Combined SAGE II-GOMOS ozone profile data set 1984–2011 and trend analysis of the vertical distribution of ozone
E. Kyr?l?,M. Laine,V. Sofieva,J. Tamminen
Atmospheric Chemistry and Physics Discussions , 2013, DOI: 10.5194/acpd-13-10661-2013
Abstract: We have studied data from two satellite occultation instruments in order to generate a high vertical resolution homogeneous ozone time series of 26 yr. The Stratospheric Aerosol and Gas Experimen (SAGE) II solar occultation instrument from 1984–2005 and the Global Ozone Monitoring by Occultation of Stars instrument (GOMOS) from 2002–2012 measured ozone profiles in the stratosphere and mesosphere. Global coverage, good vertical resolution and the self calibrating measurement method make data from these instruments valuable for the detection of changes in vertical distribution of ozone over time. As both instruments share a common measurement period from 2002–2005, it is possible to intercalibrate the data sets. We investigate how well these measurements agree with each other and combine all the data to produce a new stratospheric ozone profile data set. Above 55 km SAGE II measurements show much less ozone than the GOMOS nighttime measurements as a consequence of the well-known diurnal variation of ozone in the mesosphere. Between 35–55 km SAGE II sunrise and sunset measurements differ from each other. Sunrise measurements show 2% less ozone than GOMOS whereas sunset measurements show 4% more ozone than GOMOS. Differences can be explained qualitatively by the diurnal variation of ozone in the stratosphere recently observed by SMILES and modelled by chemical transport models. For 25–35 km SAGE II sunrise and sunset and GOMOS agree within 1%. The observed ozone bias between collocated measurements of SAGE II sunrise/sunset and GOMOS night measurements is used to align the two data sets. The combined data set covers the time period 1984–2011, latitudes 60° S–60° N and the altitude range of 20–60 km. Profile data are given on a 1 km vertical grid, and with a resolution of one month in time and ten degrees in latitude. The combined ozone data set is analyzed by fitting a time series model to the data. We assume a linear trend with an inflexion point (so-called "hockey stick" form). The best estimate for the point of inflexion was found to be the year 1997 for ozone between altitudes 35 and 45 km. At all latitudes and altitudes from 25 km to 50 km we find a clear change in ozone trend before and after the inflexion time. From 38 km to 45 km a negative trend of 0–3% per decade at the equator has changed to a small positive trend of 0–2% per decade except in the altitude range of 30–35 km where the ozone loss has even increased. At mid-latitudes the negative trend of 4–10% per decade has changed to to a small positive trend of 0–2% per decade.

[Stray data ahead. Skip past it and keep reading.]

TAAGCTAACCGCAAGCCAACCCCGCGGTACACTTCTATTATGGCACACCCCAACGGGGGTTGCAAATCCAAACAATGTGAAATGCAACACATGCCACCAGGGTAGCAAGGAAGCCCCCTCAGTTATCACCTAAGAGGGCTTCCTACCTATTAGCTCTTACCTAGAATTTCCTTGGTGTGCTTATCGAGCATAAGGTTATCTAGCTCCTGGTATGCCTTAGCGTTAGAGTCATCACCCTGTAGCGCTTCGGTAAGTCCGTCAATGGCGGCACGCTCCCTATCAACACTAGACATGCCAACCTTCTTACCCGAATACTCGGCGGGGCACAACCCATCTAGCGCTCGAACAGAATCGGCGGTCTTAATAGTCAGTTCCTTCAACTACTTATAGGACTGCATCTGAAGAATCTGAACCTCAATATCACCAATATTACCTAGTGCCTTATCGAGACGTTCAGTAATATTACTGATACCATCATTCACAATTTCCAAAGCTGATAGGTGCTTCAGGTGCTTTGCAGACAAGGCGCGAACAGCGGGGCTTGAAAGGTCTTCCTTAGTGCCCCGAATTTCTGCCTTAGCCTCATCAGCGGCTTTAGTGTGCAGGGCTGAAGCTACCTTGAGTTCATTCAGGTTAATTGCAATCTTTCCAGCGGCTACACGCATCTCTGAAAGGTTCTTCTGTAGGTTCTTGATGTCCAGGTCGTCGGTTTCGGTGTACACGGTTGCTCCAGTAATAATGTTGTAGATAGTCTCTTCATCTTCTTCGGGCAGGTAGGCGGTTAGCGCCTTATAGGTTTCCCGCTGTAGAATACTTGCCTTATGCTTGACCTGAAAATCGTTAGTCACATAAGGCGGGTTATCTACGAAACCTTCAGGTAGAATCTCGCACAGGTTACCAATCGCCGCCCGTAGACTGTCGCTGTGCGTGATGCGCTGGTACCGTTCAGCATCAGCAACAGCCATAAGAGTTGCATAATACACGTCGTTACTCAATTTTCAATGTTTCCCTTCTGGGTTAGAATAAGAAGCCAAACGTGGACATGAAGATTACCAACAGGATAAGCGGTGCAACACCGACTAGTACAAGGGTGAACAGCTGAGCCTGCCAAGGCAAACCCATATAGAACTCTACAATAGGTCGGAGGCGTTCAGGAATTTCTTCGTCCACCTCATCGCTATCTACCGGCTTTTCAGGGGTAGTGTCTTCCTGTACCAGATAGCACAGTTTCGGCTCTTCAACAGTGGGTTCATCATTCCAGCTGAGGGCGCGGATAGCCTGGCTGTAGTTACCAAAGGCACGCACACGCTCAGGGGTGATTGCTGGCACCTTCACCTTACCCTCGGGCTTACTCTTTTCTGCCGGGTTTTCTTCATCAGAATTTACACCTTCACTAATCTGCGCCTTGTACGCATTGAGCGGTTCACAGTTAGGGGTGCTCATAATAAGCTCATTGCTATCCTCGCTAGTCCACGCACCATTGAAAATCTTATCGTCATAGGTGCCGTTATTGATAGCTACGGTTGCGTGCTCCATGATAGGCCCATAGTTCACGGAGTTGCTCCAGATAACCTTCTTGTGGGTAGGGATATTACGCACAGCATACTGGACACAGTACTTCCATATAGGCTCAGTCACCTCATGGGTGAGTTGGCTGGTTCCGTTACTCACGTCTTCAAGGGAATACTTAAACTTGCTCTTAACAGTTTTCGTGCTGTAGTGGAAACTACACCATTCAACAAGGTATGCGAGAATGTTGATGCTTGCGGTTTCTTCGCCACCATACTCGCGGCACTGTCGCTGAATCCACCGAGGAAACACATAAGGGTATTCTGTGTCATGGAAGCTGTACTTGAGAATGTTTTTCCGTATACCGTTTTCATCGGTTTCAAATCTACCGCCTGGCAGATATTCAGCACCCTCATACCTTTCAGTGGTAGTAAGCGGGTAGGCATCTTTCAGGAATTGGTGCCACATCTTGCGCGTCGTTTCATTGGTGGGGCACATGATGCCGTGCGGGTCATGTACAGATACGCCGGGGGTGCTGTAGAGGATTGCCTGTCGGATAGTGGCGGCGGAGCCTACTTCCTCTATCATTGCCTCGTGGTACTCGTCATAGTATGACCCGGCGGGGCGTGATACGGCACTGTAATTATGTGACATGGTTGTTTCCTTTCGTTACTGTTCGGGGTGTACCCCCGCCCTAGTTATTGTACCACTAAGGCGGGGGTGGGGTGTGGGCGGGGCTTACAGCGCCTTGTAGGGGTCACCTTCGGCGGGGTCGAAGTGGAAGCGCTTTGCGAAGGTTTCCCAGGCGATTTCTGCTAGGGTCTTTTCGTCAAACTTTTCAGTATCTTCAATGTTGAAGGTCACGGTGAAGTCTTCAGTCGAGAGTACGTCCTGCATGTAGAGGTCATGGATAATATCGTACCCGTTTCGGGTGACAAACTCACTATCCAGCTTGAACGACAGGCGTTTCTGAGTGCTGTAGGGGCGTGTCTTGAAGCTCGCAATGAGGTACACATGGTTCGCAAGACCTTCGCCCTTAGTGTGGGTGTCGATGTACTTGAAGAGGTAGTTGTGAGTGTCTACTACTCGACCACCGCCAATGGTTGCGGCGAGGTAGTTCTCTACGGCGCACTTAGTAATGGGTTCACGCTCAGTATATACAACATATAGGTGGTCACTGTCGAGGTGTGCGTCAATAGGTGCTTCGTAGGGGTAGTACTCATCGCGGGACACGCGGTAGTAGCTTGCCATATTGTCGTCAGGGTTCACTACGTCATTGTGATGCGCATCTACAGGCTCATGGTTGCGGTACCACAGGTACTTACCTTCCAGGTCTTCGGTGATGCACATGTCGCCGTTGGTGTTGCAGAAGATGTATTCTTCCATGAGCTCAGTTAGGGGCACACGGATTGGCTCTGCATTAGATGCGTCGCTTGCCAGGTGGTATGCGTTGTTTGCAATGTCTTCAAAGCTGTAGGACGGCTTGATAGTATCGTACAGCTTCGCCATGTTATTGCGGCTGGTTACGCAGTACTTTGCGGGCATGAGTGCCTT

Retrieval of atmospheric parameters from GOMOS data
E. Kyr?l?,J. Tamminen,V. Sofieva,J. L. Bertaux
Atmospheric Chemistry and Physics (ACP) & Discussions (ACPD) , 2010, DOI: 10.5194/acp-10-11881-2010
Abstract: The Global Ozone Monitoring by Occultation of Stars (GOMOS) instrument on board the European Space Agency's ENVISAT satellite measures attenuation of stellar light in occultation geometry. Daytime measurements also record scattered solar light from the atmosphere. The wavelength regions are the ultraviolet-visible band 248–690 nm and two infrared bands at 755–774 nm and at 926–954 nm. From UV-Visible and IR spectra the vertical profiles of O3, NO2, NO3, H2O, O2 and aerosols can be retrieved. In addition there are two 1 kHz photometers at blue 473–527 nm and red 646–698 nm. Photometer data are used to correct spectrometer measurements for scintillations and to retrieve high resolution temperature profiles as well as gravity wave and turbulence parameters. Measurements cover altitude region 5–150 km. Atmospherically valid data are obtained in 15–100 km. In this paper we present an overview of the GOMOS retrieval algorithms for stellar occultation measurements. The low signal-to-noise ratio and the refractive effects due to the point source nature of stars have been important drivers in the development of GOMOS retrieval algorithms. We present first the Level 1b algorithms that are used to correct instrument related disturbances in the spectrometer and photometer measurements The Level 2 algorithms deal with the retrieval of vertical profiles of atmospheric gaseous constituents, aerosols and high resolution temperature. We divide the presentation into correction for refractive effects, high resolution temperature retrieval and spectral/vertical inversion. The paper also includes discussion about the GOMOS algorithm development, expected improvements, access to GOMOS data and alternative retrieval approaches.